More than half (55 percent) of UK civil servants believe ‘fragmented and disconnected systems’ to be their biggest barrier to digital transformation.
Nearly three quarters (74 percent) of civil servants report that current systems do not offer a seamless, easy-to-access experience for users. More than half of those questioned (51 percent) agree that ‘inflexible legacy HR and finance systems threaten operational resilience’.
Moreover, 43 percent report that their department or organisation does not have the required data visibility and tools in place for managing its workforce effectively and efficiently.
This follows research this week that claims a third of public sector workers are currently unable to do their job properly due to lack of access to the right technology.
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Still work to be done
At the same time, 54 percent of the 400 civil servants surveyed believe the biggest barrier to digital transformation is ‘developing and retaining skilled staff’.
“Our latest research report highlights the progress that government departments and organisations have made in terms of digital transformation. However, the report also demonstrates there is still work to be done to bring the benefits we have seen from citizen-facing digital services to the systems that civil servants use internally,” said Daniel Pell, VP and country manager, UK and Ireland, Workday.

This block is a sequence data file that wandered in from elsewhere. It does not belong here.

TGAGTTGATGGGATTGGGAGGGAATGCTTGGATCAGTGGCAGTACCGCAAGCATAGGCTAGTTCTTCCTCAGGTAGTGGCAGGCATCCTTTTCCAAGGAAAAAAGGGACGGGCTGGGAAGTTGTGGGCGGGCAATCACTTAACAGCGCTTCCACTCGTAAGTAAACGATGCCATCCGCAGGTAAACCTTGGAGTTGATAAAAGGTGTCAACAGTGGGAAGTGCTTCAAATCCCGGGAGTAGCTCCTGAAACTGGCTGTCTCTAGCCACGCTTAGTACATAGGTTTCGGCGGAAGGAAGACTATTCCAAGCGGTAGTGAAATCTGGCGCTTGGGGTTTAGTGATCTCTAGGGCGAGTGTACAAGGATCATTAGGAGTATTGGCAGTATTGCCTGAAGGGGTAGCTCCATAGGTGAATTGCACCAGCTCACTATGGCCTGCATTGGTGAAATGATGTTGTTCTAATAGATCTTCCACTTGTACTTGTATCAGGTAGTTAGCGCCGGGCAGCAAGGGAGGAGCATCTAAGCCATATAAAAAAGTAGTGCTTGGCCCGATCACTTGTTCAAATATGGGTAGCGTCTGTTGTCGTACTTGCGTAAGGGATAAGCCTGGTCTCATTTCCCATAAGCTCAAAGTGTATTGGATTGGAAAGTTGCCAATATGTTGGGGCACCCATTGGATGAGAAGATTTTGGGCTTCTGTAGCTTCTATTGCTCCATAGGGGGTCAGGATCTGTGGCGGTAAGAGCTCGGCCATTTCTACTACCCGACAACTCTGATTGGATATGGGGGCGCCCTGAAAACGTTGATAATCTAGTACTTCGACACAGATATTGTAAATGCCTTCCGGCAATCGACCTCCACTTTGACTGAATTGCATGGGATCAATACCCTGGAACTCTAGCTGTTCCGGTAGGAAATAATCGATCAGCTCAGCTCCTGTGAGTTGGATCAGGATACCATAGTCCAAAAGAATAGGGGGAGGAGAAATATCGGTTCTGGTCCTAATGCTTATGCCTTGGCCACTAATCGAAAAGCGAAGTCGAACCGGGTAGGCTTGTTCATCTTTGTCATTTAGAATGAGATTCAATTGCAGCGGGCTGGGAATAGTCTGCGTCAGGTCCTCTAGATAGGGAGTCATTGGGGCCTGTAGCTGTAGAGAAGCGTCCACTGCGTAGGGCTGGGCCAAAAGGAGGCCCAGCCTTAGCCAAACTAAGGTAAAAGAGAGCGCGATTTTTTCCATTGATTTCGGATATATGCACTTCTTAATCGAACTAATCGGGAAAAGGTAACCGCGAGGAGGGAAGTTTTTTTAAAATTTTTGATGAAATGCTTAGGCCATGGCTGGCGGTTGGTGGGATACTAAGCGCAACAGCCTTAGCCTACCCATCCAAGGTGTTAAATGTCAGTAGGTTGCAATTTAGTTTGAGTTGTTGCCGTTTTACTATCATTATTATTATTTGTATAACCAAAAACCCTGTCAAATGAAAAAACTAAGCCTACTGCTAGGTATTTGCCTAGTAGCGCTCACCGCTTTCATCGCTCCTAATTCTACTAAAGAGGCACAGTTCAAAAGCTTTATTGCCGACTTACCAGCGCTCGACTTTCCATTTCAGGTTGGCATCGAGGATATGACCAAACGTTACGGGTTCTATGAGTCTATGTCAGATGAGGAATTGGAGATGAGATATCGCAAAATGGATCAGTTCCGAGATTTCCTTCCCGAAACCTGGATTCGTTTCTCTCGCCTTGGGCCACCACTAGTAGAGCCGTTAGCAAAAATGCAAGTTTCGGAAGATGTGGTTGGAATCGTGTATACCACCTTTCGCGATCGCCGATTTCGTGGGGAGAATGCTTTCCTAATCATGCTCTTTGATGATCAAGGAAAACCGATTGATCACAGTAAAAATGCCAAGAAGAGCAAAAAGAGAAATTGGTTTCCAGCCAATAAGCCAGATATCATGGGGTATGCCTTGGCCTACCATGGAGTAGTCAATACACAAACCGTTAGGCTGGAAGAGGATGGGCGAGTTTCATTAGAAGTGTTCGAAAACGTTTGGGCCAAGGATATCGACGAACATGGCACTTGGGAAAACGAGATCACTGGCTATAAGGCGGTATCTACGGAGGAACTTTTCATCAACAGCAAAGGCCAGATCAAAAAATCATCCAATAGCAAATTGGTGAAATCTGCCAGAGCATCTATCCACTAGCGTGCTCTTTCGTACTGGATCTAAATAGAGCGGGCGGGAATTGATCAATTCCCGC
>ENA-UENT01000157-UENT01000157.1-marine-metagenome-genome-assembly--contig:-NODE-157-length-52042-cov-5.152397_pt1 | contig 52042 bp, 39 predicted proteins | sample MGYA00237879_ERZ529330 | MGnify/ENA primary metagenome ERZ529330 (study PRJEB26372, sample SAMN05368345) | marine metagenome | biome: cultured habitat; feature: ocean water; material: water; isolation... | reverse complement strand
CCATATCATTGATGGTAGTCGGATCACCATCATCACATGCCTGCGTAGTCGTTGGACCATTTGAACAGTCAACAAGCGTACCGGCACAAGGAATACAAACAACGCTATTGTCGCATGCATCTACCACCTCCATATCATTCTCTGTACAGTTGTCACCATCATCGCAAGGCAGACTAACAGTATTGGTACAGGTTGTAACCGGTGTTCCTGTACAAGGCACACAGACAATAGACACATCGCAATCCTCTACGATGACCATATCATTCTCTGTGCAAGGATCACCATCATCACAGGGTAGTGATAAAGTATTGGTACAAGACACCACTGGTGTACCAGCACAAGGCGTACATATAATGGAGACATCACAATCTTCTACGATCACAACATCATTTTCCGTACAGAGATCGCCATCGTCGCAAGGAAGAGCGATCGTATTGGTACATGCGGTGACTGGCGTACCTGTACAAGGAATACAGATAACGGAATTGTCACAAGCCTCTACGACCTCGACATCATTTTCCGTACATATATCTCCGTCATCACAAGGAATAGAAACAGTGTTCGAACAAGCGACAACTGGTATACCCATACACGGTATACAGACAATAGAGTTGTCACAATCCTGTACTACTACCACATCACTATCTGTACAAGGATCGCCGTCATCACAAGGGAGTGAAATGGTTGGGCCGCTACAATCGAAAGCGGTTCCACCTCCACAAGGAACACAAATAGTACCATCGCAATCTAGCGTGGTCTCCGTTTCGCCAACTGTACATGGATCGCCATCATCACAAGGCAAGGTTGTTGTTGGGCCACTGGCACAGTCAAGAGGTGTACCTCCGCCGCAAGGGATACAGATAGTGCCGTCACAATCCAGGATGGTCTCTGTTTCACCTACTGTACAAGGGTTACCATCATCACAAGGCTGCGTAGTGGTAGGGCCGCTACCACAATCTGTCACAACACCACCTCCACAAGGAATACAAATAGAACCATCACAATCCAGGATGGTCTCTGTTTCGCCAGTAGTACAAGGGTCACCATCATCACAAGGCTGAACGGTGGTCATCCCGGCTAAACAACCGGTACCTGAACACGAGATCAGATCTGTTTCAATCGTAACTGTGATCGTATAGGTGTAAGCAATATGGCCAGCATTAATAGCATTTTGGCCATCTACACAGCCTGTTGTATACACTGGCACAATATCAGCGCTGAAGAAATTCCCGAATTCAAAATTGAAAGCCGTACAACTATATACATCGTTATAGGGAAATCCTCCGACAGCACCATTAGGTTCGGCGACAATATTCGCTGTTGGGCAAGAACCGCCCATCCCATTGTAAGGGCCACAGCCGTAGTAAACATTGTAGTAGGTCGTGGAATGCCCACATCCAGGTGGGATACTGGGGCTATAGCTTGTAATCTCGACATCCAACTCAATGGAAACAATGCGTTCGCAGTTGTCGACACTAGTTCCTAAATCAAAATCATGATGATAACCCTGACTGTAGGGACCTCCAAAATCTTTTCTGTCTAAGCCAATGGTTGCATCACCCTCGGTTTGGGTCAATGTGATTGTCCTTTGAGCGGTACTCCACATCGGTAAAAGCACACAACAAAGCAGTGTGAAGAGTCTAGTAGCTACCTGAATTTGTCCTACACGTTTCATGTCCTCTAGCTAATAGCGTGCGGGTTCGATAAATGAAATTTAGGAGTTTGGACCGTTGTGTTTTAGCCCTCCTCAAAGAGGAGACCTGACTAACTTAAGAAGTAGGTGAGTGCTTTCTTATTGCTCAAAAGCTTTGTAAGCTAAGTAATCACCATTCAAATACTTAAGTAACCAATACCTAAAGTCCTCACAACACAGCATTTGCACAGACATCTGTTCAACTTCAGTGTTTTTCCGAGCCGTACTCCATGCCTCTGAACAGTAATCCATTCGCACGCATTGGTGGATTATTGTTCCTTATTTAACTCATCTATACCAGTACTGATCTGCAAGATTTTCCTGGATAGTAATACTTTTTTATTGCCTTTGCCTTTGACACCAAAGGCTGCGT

“Public sector organisations are increasingly being asked to do more with less despite dealing with fundamental challenges. When it comes to digital progression, these organisations are faced with the barriers of fragmented legacy systems and a significant skills gap. To address these challenges, it’s crucial that public bodies use modern, flexible and easy-to-use HR, finance, and enterprise planning systems to increase efficiency and better support the workforce.”
The research shows that there have been inroads made into the digitisation of HR and finance processes, with nearly half (45 percent) of UK civil servants reporting that their department/organisation has adopted digital self-service applications for HR and finance.
However, paper-based processes are still prevalent with about half (47 percent) of respondents stating that their department or organisation is only partially replacing paper-based processes, with almost one in ten (eight percent) stating that paper-based HR and finance systems aren’t being replaced at all.